With the ever-increasing demand for cellular and wireless communications, electrical engineers are on the lookout for new methods to handle spectrum shortage and to increase capacity. Associate Professor Mai Vu and Professor Sameer Sonkusale recently received a National Science Foundation (NSF) grant to fund their research on overcoming barriers to millimeter wave communication.
The millimeter wave (mmWave) spectra presents a promising alternative to the current frequency range for cellular use. It is able to support both mobile communications and backhaul, or information moving between your cell phone and the cell tower as well as between the towers, at the same time. "Millimeter wave frequencies offer a huge amount of spectrum for communication and is one of the key technologies for the upcoming 5G networks," says Vu.
However, there are several key obstacles to implementing mmWave communications, as the spectra has a number of features that differ from the current frequency range. Vu and Sonkusale’s proposal takes innovative aim at three particular challenges: the need for robust 3D beamforming algorithms, creating new, flexible antennas, and developing an integration plan to bring the two together.
3D beamforming is a signal processing technique traditionally associated with medical uses like imaging in ultrasound, and has only recently been conceived of as having potential applications in communications. mmWave signals reach a receiver from only a few directions, as opposed to the more conventional idea of signals scattering around a receiver. That makes 3D beamforming – which uses both horizontal and vertical angles and allows for greater control of a signal’s direction – a key factor in the potential success of mmWave communications.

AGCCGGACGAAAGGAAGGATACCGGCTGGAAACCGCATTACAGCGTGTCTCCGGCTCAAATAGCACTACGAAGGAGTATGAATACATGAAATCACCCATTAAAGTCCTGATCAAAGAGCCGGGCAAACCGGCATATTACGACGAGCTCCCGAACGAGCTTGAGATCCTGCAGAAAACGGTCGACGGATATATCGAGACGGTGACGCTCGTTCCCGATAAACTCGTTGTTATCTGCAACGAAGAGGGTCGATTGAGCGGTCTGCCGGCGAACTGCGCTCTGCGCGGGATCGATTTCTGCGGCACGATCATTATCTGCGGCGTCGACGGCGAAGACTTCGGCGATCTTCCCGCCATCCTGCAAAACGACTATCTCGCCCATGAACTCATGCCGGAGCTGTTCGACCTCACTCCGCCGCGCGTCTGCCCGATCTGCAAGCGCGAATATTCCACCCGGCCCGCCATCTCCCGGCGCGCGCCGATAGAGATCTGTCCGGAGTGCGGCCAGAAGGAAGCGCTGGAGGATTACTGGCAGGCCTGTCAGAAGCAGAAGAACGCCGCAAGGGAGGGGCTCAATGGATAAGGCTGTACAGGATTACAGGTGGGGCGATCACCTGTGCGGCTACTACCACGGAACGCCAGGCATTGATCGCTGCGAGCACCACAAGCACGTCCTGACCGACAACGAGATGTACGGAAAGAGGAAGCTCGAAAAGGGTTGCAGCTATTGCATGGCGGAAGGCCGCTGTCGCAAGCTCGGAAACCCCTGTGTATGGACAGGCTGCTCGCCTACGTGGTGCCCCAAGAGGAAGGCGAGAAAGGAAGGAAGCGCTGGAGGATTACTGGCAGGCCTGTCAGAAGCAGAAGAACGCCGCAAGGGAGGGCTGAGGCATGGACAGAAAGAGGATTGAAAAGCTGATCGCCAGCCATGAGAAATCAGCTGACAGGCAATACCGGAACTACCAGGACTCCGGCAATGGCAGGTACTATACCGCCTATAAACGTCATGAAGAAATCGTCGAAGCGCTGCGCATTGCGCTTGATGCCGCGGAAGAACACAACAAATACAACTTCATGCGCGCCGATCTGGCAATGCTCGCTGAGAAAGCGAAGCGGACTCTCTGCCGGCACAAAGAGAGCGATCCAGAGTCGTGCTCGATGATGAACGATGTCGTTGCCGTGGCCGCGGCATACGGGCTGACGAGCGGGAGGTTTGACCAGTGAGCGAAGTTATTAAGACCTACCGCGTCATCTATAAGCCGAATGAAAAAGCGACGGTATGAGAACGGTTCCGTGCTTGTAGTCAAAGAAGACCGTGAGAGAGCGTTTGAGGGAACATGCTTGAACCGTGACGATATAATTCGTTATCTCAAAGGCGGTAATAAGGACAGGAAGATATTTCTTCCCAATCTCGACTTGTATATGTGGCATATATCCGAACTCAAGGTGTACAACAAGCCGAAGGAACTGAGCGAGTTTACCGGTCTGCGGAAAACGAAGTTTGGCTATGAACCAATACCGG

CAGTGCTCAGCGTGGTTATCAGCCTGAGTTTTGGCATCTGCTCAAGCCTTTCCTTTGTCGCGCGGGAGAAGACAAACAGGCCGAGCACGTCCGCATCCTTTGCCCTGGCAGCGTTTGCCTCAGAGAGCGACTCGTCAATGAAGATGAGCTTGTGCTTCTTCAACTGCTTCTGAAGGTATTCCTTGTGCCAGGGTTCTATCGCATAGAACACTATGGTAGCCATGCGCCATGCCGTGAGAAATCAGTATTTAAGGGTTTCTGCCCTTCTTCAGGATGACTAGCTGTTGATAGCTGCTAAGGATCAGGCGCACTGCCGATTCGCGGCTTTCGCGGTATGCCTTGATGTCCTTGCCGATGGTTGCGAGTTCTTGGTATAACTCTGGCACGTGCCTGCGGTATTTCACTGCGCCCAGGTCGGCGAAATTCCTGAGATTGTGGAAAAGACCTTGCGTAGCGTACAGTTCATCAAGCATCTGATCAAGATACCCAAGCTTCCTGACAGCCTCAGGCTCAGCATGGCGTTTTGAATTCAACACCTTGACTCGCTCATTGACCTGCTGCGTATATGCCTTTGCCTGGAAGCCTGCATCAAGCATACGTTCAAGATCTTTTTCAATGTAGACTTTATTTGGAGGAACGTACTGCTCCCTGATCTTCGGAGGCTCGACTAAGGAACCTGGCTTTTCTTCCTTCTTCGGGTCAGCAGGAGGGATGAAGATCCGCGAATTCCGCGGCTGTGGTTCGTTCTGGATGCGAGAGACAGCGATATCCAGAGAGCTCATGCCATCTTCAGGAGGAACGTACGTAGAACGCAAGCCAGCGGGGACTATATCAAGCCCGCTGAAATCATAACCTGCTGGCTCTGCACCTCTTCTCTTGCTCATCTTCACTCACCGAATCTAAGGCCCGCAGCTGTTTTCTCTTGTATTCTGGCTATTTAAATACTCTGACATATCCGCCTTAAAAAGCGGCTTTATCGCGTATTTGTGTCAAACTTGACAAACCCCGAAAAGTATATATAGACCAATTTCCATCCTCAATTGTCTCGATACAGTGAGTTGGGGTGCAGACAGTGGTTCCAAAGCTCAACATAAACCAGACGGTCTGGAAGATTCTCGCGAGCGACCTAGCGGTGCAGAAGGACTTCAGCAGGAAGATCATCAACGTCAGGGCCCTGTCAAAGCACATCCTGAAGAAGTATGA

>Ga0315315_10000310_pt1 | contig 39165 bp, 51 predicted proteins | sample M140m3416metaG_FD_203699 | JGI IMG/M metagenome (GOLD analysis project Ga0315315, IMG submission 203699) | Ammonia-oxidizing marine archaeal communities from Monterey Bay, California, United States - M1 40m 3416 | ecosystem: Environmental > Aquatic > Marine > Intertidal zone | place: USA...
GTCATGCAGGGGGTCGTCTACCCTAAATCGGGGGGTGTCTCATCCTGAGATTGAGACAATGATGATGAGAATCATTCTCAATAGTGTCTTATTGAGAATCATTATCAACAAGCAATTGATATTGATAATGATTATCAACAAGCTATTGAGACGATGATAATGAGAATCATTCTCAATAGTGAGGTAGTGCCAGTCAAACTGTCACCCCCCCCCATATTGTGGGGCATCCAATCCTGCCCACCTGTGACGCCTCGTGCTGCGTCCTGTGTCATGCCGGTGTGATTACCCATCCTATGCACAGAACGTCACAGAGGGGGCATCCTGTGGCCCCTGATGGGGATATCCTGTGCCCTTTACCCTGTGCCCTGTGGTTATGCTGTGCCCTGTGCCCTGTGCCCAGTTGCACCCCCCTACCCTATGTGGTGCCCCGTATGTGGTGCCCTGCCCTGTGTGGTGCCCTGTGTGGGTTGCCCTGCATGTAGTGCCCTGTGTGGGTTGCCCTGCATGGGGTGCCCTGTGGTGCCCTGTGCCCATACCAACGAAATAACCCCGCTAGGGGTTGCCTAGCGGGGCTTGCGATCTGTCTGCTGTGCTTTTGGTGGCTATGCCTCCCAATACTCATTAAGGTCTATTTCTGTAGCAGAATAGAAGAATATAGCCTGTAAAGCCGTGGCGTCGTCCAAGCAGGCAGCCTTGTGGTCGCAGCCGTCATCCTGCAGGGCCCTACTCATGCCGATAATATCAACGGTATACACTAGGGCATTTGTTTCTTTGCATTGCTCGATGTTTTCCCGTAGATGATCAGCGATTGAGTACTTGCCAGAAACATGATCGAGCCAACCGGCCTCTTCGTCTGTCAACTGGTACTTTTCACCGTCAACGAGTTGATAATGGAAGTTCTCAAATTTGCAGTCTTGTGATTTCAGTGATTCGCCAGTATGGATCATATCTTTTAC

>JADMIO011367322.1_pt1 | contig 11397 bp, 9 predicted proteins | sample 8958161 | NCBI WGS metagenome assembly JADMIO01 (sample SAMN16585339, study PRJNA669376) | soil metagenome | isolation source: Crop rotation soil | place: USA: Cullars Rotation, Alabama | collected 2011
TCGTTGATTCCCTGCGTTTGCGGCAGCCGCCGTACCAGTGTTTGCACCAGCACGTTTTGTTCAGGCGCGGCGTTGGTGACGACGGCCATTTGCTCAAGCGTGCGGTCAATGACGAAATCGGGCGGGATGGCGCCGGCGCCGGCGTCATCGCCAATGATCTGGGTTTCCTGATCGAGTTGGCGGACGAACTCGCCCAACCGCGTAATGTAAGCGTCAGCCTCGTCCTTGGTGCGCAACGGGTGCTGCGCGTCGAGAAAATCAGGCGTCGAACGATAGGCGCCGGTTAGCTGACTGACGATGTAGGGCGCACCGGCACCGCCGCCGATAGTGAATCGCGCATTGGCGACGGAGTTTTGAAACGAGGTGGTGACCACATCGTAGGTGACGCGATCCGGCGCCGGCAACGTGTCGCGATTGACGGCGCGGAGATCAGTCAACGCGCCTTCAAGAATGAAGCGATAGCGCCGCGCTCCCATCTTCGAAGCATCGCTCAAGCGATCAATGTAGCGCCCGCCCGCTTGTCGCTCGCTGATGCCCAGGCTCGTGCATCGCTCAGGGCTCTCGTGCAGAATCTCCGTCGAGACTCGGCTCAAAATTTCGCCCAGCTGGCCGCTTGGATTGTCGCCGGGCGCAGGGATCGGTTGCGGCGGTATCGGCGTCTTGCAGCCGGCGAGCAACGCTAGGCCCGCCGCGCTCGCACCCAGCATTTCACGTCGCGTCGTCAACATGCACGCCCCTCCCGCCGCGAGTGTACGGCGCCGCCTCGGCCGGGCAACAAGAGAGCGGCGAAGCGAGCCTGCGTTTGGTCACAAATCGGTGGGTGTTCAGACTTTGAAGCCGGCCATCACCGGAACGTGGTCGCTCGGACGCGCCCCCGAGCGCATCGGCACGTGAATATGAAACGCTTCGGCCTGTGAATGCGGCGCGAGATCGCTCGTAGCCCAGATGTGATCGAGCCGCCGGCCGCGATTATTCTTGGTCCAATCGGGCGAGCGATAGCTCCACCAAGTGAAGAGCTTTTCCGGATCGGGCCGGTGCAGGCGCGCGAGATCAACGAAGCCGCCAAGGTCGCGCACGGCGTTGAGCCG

However, mmWave signals are vulnerable to blockage and are sensitive to model errors, so Vu and Sonkusale’s proposed robust 3D beamforming algorithms, taking into account several key types of common errors, would be critical in building mmWave communications into a viable option.
The second key piece of the mmWave communications puzzle is infrastructure. Practical antenna arrays need to be lightweight and flat, allowing for electronic scanning without moving parts. There are currently antennas that can scan reliably with high detail over 3D steering angles, but they are too bulky for practical handsets. Sonkusale and Vu propose to develop novel antennas using metamaterials, which would meet the technical needs for mmWave communications while keeping antennas flexible and thin.
Finally, Vu and Sonkusale plan to bring it all together by integrating the algorithms with the antenna design and testing and analyzing their performance.
The research is in its early stages, but the two faculty members are optimistic about its potential impact. "Our algorithm and hardware co-design will help make the realization of a robust, reliable 5G system with flexible handsets," says Vu, and Sonkusale agrees. "Metamaterials enable realization of really thin flexible active antenna arrays for millimeter-wave frequencies," he says. "Our joint hardware/software co-design of a next generation communication system is what is needed to address the unprecedented challenges of working in this spectrum."
This work was supported by the National Science Foundation (#1808912).